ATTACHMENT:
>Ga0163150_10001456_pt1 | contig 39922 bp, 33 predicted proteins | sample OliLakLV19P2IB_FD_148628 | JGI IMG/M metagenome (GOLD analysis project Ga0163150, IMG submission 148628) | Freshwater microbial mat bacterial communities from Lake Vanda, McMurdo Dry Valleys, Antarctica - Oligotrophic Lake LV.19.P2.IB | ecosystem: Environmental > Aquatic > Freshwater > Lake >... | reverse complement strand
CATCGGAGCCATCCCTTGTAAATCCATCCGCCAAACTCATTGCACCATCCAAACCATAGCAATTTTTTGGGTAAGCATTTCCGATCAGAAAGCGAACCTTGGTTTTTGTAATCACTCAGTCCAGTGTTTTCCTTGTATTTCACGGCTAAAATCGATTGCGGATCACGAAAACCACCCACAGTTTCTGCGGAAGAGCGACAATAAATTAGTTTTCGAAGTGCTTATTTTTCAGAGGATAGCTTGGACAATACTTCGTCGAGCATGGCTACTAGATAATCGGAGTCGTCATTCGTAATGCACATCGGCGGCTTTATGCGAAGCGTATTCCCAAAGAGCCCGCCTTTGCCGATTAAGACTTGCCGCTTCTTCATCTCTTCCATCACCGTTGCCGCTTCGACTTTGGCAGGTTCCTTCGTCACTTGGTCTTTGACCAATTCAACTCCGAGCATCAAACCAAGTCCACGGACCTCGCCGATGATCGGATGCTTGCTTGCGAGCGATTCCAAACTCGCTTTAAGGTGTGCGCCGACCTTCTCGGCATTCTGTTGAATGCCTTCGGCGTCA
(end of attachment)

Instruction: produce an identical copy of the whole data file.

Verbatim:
>Ga0163150_10001456_pt1 | contig 39922 bp, 33 predicted proteins | sample OliLakLV19P2IB_FD_148628 | JGI IMG/M metagenome (GOLD analysis project Ga0163150, IMG submission 148628) | Freshwater microbial mat bacterial communities from Lake Vanda, McMurdo Dry Valleys, Antarctica - Oligotrophic Lake LV.19.P2.IB | ecosystem: Environmental > Aquatic > Freshwater > Lake >... | reverse complement strand
CATCGGAGCCATCCCTTGTAAATCCATCCGCCAAACTCATTGCACCATCCAAACCATAGCAATTTTTTGGGTAAGCATTTCCGATCAGAAAGCGAACCTTGGTTTTTGTAATCACTCAGTCCAGTGTTTTCCTTGTATTTCACGGCTAAAATCGATTGCGGATCACGAAAACCACCCACAGTTTCTGCGGAAGAGCGACAATAAATTAGTTTTCGAAGTGCTTATTTTTCAGAGGATAGCTTGGACAATACTTCGTCGAGCATGGCTACTAGATAATCGGAGTCGTCATTCGTAATGCACATCGGCGGCTTTATGCGAAGCGTATTCCCAAAGAGCCCGCCTTTGCCGATTAAGACTTGCCGCTTCTTCATCTCTTCCATCACCGTTGCCGCTTCGACTTTGGCAGGTTCCTTCGTCACTTGGTCTTTGACCAATTCAACTCCGAGCATCAAACCAAGTCCACGGACCTCGCCGATGATCGGATGCTTGCTTGCGAGCGATTCCAAACTCGCTTTAAGGTGTGCGCCGACCTTCTCGGCATTCTGTTGAATGCCTTCGGCGTCA